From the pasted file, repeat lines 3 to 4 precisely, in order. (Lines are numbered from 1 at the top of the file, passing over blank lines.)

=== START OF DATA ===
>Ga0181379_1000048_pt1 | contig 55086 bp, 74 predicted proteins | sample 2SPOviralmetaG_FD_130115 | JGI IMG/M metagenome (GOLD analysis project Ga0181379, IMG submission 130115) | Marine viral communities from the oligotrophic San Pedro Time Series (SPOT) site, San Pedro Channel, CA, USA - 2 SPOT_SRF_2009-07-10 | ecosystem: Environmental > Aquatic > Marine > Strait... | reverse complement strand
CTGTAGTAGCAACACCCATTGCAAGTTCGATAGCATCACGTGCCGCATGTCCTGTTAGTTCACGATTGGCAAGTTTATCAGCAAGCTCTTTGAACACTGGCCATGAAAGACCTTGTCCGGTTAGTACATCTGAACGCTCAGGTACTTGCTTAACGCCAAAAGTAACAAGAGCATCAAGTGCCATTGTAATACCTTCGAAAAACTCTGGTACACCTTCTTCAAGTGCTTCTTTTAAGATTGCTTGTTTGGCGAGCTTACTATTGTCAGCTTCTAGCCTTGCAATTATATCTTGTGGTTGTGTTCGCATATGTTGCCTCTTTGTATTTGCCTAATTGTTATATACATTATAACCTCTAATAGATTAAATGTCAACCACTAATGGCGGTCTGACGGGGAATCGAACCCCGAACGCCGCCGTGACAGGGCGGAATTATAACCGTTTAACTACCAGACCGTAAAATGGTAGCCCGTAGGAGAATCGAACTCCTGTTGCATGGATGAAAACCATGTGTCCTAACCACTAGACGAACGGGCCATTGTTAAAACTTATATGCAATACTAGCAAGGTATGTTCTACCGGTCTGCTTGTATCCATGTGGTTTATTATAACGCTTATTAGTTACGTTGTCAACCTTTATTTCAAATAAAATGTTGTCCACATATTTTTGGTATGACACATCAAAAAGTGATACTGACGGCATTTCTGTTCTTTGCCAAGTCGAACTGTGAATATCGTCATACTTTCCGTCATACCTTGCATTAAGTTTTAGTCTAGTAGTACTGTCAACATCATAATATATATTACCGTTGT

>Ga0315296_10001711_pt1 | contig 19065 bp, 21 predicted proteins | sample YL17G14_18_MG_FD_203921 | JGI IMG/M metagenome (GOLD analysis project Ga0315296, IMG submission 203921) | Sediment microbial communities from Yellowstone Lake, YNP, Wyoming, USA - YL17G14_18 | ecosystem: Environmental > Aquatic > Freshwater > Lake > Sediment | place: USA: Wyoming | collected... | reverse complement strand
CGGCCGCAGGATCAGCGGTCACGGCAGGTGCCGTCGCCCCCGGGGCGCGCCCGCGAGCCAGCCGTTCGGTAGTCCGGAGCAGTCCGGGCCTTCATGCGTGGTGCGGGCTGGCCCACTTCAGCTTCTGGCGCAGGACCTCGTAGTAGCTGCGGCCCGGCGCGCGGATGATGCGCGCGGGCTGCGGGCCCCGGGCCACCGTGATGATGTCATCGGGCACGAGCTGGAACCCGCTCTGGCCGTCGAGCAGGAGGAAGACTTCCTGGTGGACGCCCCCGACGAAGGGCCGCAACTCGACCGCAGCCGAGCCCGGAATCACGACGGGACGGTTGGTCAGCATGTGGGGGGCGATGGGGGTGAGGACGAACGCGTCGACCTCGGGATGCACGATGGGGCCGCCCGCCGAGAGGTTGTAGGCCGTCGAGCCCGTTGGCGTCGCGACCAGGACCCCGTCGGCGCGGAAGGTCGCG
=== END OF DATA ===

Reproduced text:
>Ga0315296_10001711_pt1 | contig 19065 bp, 21 predicted proteins | sample YL17G14_18_MG_FD_203921 | JGI IMG/M metagenome (GOLD analysis project Ga0315296, IMG submission 203921) | Sediment microbial communities from Yellowstone Lake, YNP, Wyoming, USA - YL17G14_18 | ecosystem: Environmental > Aquatic > Freshwater > Lake > Sediment | place: USA: Wyoming | collected... | reverse complement strand
CGGCCGCAGGATCAGCGGTCACGGCAGGTGCCGTCGCCCCCGGGGCGCGCCCGCGAGCCAGCCGTTCGGTAGTCCGGAGCAGTCCGGGCCTTCATGCGTGGTGCGGGCTGGCCCACTTCAGCTTCTGGCGCAGGACCTCGTAGTAGCTGCGGCCCGGCGCGCGGATGATGCGCGCGGGCTGCGGGCCCCGGGCCACCGTGATGATGTCATCGGGCACGAGCTGGAACCCGCTCTGGCCGTCGAGCAGGAGGAAGACTTCCTGGTGGACGCCCCCGACGAAGGGCCGCAACTCGACCGCAGCCGAGCCCGGAATCACGACGGGACGGTTGGTCAGCATGTGGGGGGCGATGGGGGTGAGGACGAACGCGTCGACCTCGGGATGCACGATGGGGCCGCCCGCCGAGAGGTTGTAGGCCGTCGAGCCCGTTGGCGTCGCGACCAGGACCCCGTCGGCGCGGAAGGTCGCG